Reinstituting subsidies could prevent the demand destruction that would otherwise occur from a rise in prices.
For the first time since the price collapse, international drilling is finally picking up at a time when the blistering growth of U.S. shale is set to take a breather because of pipeline constraints.
OPEC officials warn that underinvestment may lead to a price spike, but major oil producers do not have a strategy to meet longer-term demand growth.
Circumstances in the oil markets are expected to change, perhaps dramatically, early next decade. While U.S. production is expected to grow by a massive 2.5 Mbd in 2018-19, increases will thereafter slow considerably.
Jet fuel demand growth appears guaranteed in coming decades with increased aviation travel and limited substitutes in this area.
Two major forecasters see a sharp penetration of EVs in the next couple of decades. Although the outlook for EVs and the transportation sector is improving quickly, oil demand is likely to continue to grow.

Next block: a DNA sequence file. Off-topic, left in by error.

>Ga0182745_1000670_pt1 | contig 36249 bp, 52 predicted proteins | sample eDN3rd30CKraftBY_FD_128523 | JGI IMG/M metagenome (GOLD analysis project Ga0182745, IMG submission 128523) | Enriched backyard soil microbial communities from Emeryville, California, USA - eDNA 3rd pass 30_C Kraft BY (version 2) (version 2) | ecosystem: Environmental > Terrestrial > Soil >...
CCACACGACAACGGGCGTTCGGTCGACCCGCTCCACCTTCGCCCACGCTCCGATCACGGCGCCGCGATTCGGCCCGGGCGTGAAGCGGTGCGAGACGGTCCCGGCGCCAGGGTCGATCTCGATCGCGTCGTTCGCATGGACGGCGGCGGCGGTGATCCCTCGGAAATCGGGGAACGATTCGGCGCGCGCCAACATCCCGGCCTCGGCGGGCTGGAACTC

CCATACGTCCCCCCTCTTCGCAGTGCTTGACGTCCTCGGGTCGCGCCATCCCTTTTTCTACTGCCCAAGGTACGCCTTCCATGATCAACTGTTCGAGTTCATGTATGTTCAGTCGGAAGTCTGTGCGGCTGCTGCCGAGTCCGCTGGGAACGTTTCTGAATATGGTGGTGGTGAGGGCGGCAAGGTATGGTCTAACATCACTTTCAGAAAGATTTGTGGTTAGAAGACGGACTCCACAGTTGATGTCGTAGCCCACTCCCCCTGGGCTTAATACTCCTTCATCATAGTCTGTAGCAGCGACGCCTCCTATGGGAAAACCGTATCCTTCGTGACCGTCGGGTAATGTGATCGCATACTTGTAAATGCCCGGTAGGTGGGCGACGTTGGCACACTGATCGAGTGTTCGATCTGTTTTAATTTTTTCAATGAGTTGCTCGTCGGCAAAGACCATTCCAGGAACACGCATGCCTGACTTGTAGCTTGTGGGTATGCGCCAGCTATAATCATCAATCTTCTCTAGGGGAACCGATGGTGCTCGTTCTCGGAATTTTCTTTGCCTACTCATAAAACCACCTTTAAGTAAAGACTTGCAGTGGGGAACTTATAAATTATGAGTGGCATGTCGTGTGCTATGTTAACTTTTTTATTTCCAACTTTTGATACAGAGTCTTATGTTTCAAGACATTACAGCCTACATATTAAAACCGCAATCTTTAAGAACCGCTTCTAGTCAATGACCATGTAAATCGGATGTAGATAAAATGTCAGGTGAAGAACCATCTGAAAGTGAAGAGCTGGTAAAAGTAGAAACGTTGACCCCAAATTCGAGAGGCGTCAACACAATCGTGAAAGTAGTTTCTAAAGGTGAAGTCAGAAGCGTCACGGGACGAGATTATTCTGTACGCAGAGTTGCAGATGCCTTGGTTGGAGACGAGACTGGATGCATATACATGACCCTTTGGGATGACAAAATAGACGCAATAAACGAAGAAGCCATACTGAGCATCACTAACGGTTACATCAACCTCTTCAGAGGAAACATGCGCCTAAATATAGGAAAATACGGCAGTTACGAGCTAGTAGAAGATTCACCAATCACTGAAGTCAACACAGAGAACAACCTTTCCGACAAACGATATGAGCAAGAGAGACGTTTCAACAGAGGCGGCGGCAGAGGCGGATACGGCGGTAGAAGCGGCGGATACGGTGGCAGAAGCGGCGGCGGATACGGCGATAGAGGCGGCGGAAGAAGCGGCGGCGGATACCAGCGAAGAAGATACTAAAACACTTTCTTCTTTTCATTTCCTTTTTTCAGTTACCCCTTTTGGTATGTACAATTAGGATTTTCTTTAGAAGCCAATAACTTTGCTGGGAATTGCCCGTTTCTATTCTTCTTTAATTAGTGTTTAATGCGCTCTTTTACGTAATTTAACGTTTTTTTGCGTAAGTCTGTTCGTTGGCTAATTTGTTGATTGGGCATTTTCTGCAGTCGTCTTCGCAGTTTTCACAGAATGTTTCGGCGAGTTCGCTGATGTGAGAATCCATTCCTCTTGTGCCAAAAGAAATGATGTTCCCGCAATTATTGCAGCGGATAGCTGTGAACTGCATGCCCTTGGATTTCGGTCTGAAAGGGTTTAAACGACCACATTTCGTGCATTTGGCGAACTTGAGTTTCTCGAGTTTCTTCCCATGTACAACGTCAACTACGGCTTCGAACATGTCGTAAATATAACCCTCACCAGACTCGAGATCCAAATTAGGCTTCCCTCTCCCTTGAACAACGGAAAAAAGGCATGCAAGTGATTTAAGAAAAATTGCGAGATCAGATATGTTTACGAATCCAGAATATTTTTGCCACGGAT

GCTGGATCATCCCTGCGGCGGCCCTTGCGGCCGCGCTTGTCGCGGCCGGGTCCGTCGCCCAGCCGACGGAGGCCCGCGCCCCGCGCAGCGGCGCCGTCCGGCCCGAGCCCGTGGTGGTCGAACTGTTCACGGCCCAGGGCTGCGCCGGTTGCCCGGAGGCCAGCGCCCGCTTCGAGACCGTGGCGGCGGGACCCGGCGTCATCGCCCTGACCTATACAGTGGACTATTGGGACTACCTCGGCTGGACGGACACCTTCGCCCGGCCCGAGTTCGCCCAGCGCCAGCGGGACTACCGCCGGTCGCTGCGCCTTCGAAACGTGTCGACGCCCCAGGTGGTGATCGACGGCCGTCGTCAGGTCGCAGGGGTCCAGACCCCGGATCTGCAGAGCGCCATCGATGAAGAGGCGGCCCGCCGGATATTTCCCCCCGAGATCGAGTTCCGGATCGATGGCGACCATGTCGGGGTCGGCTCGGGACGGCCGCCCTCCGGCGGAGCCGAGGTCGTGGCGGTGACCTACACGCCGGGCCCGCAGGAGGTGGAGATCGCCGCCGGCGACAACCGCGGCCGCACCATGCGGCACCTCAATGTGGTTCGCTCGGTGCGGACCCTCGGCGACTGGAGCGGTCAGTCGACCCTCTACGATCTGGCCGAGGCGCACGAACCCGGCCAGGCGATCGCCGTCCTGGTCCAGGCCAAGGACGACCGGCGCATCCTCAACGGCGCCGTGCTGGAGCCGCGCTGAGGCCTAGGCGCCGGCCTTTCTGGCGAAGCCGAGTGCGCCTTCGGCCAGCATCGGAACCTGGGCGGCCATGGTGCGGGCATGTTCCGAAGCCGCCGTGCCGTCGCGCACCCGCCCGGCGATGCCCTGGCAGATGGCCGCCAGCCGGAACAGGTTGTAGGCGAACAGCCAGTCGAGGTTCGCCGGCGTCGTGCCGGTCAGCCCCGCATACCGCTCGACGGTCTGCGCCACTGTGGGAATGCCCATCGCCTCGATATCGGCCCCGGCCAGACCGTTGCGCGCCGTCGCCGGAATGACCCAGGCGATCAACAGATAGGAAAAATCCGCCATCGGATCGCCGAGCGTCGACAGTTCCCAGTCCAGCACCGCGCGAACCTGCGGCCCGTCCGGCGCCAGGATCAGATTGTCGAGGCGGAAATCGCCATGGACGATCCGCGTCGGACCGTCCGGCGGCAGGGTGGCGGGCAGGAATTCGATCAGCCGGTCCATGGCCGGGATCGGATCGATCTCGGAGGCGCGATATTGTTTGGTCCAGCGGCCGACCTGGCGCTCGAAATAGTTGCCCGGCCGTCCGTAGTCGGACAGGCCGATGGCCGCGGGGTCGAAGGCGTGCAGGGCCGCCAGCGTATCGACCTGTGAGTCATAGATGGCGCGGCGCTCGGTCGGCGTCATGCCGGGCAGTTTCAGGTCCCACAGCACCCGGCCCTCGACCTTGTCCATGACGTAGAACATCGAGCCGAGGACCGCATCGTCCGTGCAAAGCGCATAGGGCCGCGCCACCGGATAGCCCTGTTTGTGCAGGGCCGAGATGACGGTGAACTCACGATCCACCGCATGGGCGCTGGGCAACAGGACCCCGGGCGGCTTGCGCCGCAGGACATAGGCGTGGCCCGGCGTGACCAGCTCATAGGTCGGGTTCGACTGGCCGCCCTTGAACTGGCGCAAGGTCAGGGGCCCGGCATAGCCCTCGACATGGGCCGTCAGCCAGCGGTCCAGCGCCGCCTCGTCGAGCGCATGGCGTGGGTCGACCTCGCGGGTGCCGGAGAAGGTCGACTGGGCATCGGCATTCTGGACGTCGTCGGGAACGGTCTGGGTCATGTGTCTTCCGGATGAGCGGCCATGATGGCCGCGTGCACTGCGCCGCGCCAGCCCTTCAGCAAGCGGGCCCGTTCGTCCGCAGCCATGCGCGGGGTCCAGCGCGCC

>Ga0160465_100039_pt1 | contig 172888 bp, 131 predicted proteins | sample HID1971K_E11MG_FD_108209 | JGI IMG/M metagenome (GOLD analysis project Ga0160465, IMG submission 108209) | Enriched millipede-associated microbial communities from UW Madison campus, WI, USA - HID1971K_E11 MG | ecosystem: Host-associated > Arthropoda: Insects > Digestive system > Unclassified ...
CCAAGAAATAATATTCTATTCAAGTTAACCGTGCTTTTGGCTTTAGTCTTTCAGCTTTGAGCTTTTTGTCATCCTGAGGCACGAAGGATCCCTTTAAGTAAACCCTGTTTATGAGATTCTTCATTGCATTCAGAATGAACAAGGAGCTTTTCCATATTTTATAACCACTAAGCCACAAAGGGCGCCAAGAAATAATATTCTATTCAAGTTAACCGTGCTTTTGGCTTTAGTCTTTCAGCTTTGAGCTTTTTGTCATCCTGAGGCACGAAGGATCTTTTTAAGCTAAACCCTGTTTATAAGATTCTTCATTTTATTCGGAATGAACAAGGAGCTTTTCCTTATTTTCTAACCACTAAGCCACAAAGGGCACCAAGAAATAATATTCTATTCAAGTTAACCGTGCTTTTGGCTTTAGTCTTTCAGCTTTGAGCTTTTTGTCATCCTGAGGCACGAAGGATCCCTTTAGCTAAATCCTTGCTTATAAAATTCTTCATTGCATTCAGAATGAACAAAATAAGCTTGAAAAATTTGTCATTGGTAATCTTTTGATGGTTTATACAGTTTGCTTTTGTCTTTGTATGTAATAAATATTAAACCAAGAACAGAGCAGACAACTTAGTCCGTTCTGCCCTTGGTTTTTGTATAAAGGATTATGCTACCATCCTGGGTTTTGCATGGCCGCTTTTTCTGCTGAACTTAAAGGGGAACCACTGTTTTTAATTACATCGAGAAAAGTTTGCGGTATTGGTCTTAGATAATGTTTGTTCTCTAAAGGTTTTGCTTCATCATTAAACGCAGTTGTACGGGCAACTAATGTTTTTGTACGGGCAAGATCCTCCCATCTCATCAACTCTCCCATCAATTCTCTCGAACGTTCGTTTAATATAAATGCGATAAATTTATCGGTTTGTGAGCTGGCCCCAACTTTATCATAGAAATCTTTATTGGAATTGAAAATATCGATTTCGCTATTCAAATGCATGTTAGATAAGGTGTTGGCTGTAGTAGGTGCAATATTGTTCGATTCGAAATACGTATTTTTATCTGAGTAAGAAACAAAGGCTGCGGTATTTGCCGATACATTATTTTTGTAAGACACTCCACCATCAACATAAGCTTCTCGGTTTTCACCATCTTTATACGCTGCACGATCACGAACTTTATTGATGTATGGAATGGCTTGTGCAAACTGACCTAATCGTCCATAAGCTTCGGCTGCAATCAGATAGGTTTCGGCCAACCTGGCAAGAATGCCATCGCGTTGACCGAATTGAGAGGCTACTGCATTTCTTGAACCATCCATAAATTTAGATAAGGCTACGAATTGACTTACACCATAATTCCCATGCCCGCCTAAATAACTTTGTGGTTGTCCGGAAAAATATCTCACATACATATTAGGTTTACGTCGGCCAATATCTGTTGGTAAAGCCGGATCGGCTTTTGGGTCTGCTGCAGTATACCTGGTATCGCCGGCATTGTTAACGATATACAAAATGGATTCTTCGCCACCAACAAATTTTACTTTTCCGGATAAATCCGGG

Digital technologies may lower oil and gas production costs by 10 to 20 percent. As a result, technically recoverable oil and gas reserves could climb by as much as 5 percent globally, with the largest gains from shale gas.
It’s Déjà Vu All Over Again: OPEC, Petroleum Investment, and the Threat to U.S. Consumers and Energy Security
Over the decades, a key to these extreme shortages and surpluses in the global oil market is OPEC’s role in structurally either undersupplying the market or mismanaging its investment function.
The car industry is moving forward with new EV models, governments have set aggressive targets, and consumers are becoming more comfortable with the new technology, bringing about ideal conditions for electric cars to continue to thrive, even with low oil prices.
Electricity and renewable investments fell modestly last year, but the lower price environment over the past three years has taken a particular toll on upstream oil and gas outlays.